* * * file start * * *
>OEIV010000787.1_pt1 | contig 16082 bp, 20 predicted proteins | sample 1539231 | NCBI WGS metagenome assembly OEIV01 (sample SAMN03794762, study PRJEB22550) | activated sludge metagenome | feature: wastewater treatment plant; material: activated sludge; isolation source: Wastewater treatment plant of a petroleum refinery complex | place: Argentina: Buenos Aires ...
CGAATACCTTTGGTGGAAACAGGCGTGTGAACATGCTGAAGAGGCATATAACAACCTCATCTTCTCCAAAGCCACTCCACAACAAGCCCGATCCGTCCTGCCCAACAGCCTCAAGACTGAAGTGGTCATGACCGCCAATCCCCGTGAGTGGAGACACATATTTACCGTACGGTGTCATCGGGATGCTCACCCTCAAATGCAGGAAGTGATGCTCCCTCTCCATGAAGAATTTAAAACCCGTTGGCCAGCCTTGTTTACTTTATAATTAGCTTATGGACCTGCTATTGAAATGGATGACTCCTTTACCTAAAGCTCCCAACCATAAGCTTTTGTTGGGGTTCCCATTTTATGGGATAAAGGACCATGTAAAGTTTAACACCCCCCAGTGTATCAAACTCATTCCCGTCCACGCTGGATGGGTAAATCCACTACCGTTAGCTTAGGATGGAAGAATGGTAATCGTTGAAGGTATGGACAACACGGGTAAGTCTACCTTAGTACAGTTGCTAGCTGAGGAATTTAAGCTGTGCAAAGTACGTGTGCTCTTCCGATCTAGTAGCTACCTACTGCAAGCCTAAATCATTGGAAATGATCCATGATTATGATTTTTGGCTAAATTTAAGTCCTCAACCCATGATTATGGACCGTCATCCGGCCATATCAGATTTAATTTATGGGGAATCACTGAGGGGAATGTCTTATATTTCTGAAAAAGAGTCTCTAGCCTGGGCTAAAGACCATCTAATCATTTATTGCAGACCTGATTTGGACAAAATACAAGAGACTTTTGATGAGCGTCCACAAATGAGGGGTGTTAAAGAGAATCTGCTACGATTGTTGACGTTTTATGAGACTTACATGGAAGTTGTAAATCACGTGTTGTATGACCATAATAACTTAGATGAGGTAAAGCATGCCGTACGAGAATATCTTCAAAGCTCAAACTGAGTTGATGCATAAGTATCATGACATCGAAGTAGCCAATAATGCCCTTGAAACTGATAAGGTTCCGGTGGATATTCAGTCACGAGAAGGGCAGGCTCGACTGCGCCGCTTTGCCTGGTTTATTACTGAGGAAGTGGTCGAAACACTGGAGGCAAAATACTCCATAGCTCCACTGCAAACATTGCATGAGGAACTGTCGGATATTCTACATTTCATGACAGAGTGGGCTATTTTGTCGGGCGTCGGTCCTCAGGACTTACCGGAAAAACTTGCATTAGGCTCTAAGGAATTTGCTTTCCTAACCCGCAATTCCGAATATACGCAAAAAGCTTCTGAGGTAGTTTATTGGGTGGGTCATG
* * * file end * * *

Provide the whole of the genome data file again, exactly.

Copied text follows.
>OEIV010000787.1_pt1 | contig 16082 bp, 20 predicted proteins | sample 1539231 | NCBI WGS metagenome assembly OEIV01 (sample SAMN03794762, study PRJEB22550) | activated sludge metagenome | feature: wastewater treatment plant; material: activated sludge; isolation source: Wastewater treatment plant of a petroleum refinery complex | place: Argentina: Buenos Aires ...
CGAATACCTTTGGTGGAAACAGGCGTGTGAACATGCTGAAGAGGCATATAACAACCTCATCTTCTCCAAAGCCACTCCACAACAAGCCCGATCCGTCCTGCCCAACAGCCTCAAGACTGAAGTGGTCATGACCGCCAATCCCCGTGAGTGGAGACACATATTTACCGTACGGTGTCATCGGGATGCTCACCCTCAAATGCAGGAAGTGATGCTCCCTCTCCATGAAGAATTTAAAACCCGTTGGCCAGCCTTGTTTACTTTATAATTAGCTTATGGACCTGCTATTGAAATGGATGACTCCTTTACCTAAAGCTCCCAACCATAAGCTTTTGTTGGGGTTCCCATTTTATGGGATAAAGGACCATGTAAAGTTTAACACCCCCCAGTGTATCAAACTCATTCCCGTCCACGCTGGATGGGTAAATCCACTACCGTTAGCTTAGGATGGAAGAATGGTAATCGTTGAAGGTATGGACAACACGGGTAAGTCTACCTTAGTACAGTTGCTAGCTGAGGAATTTAAGCTGTGCAAAGTACGTGTGCTCTTCCGATCTAGTAGCTACCTACTGCAAGCCTAAATCATTGGAAATGATCCATGATTATGATTTTTGGCTAAATTTAAGTCCTCAACCCATGATTATGGACCGTCATCCGGCCATATCAGATTTAATTTATGGGGAATCACTGAGGGGAATGTCTTATATTTCTGAAAAAGAGTCTCTAGCCTGGGCTAAAGACCATCTAATCATTTATTGCAGACCTGATTTGGACAAAATACAAGAGACTTTTGATGAGCGTCCACAAATGAGGGGTGTTAAAGAGAATCTGCTACGATTGTTGACGTTTTATGAGACTTACATGGAAGTTGTAAATCACGTGTTGTATGACCATAATAACTTAGATGAGGTAAAGCATGCCGTACGAGAATATCTTCAAAGCTCAAACTGAGTTGATGCATAAGTATCATGACATCGAAGTAGCCAATAATGCCCTTGAAACTGATAAGGTTCCGGTGGATATTCAGTCACGAGAAGGGCAGGCTCGACTGCGCCGCTTTGCCTGGTTTATTACTGAGGAAGTGGTCGAAACACTGGAGGCAAAATACTCCATAGCTCCACTGCAAACATTGCATGAGGAACTGTCGGATATTCTACATTTCATGACAGAGTGGGCTATTTTGTCGGGCGTCGGTCCTCAGGACTTACCGGAAAAACTTGCATTAGGCTCTAAGGAATTTGCTTTCCTAACCCGCAATTCCGAATATACGCAAAAAGCTTCTGAGGTAGTTTATTGGGTGGGTCATG